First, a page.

Only 42 percent of the public have “a lot of” or “complete” trust and confidence in public school teachers in EdNext‘s poll, which gave four choices. “PDK forces people to say they do have confidence unless they have ‘no confidence’ in teachers, a polling strategy that will increase the proportion of positive responses.”

The two polls get similar responses on charter schools, but PDK finds a better than 2:1 split against vouchers, while EdNext says the public is divided. Again, PDK has loaded the question, writes Peterson.

The move to tie student test scores to teacher evaluation generates different answers on the AP-NORC PDK/Gallup polls, writes Steven Sawchuck on Teacher Beat.

In the AP poll, 53 percent of parents said changes in students’ statewide test scores should be used either “a great deal” or “quite a bit” in teachers’ evaluations compared with 20 percent who said “only a little” or “not at all.”

On the PDK/Gallup poll, 58 percent of adults surveyed opposed state requirements that teacher evaluations “include how well a teacher’s students perform on standardized tests.”

Why the differences?

  • AP frames the evaluation question in terms of changes in scores rather than performance on the tests.
  • AP does not reference a state requirement, as PDK does.
  • As colleague Lesli Maxwell points out, the PDK poll prefaced its questions by saying there had been “a significant increase in standardized testing.”

“Not surprisingly, folks on either side of the testing wars are embracing the poll that supports their viewpoint and condemning the other poll as biased or misleading in some way,” concludes Sawchuck.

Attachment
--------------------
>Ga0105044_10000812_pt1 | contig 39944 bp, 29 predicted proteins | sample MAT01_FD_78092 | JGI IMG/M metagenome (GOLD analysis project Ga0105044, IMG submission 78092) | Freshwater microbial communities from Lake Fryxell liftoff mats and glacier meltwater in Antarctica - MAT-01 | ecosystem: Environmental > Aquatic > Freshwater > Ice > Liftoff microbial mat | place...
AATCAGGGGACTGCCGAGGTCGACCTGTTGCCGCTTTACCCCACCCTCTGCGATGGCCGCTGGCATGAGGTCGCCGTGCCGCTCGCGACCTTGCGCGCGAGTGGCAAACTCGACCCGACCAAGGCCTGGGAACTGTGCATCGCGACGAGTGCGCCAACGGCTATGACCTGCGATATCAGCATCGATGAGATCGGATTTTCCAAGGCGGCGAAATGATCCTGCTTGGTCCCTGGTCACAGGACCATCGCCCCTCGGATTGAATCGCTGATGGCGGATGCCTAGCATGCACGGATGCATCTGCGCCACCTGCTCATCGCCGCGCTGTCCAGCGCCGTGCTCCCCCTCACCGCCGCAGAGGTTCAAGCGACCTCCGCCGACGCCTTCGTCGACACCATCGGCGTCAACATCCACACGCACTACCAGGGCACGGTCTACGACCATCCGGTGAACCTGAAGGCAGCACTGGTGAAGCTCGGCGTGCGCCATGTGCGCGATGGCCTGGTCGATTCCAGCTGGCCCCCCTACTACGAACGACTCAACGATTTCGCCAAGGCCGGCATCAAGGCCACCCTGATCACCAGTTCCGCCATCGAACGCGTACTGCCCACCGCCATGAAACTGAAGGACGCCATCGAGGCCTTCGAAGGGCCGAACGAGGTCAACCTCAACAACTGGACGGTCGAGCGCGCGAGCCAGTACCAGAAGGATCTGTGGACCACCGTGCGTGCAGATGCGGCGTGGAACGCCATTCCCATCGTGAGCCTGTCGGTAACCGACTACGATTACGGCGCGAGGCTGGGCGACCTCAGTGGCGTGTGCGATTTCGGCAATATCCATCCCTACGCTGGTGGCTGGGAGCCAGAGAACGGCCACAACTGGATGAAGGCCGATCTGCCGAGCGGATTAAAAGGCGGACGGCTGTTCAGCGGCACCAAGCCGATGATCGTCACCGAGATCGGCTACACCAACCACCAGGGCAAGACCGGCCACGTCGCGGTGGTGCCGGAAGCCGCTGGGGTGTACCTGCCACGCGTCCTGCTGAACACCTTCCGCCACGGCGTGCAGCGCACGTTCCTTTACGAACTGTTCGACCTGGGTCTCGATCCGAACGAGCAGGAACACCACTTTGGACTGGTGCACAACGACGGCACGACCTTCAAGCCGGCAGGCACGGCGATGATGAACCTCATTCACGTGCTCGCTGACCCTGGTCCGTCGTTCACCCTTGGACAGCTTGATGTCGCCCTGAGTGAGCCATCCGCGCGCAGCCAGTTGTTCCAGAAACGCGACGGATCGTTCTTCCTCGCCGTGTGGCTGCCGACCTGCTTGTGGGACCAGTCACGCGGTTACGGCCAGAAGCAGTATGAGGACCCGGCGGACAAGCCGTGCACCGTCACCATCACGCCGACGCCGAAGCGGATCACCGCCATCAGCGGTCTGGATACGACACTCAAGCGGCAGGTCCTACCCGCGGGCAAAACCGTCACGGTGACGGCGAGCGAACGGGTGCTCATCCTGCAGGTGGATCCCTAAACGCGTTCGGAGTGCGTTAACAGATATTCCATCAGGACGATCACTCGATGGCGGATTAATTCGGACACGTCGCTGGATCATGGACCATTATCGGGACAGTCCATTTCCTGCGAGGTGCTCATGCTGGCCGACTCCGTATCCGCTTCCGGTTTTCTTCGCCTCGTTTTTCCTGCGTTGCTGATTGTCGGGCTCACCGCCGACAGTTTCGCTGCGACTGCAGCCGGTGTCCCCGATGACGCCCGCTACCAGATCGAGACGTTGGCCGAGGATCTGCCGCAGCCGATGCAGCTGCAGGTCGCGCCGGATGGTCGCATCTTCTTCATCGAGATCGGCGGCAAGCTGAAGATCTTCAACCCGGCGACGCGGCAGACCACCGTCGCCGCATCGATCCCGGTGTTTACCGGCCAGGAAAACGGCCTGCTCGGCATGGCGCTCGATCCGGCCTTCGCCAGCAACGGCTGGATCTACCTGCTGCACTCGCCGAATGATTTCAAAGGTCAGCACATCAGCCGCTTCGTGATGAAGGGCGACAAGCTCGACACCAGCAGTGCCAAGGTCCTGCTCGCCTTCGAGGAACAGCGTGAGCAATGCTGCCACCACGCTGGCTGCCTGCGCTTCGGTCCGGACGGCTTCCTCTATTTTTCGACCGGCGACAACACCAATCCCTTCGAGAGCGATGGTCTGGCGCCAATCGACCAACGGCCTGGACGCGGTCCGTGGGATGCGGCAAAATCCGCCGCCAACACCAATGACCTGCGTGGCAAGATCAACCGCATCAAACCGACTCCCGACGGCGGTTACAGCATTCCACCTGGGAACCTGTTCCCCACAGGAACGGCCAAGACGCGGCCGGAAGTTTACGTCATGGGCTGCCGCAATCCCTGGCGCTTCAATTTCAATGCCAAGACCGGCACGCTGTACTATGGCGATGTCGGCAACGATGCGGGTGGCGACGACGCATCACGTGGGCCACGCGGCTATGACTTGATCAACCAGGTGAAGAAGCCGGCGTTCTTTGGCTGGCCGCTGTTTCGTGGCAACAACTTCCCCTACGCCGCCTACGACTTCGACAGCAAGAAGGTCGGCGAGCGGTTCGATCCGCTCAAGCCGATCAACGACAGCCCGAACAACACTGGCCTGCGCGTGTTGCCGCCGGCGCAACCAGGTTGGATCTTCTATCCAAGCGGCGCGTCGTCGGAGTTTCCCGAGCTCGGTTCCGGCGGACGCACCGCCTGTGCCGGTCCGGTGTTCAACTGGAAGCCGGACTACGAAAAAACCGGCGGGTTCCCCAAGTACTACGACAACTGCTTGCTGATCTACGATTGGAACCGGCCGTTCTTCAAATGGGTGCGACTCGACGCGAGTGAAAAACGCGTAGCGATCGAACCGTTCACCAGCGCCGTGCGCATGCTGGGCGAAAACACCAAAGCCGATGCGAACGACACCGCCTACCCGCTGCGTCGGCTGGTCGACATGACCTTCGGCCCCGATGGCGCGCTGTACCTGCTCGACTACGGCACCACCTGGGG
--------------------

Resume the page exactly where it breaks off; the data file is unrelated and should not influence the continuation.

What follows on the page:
Education Gadfly has more on the polling trifecta.

Poll: Public resists spending on schools, teachers

The public is becoming “more resistant to rising school expenditures and to raising teacher salaries,” according to Education Next‘s annual poll. However, “the public is also becoming increasingly skeptical of such reform proposals as performance pay and school vouchers.”

Half the sample was told the current per-pupil spending in their district before being asked if they favored more, less or the same funding; the other half wasn’t provided any information.

Among respondents not told actual spending levels, only 53 percent support higher funding, down 10 percentage points from the 63 percent who were supportive a year ago. Information about current spending decreases support for higher levels of spending. Among those told how much local schools currently spend, support for spending increases was 43 percent, the same as a year previously.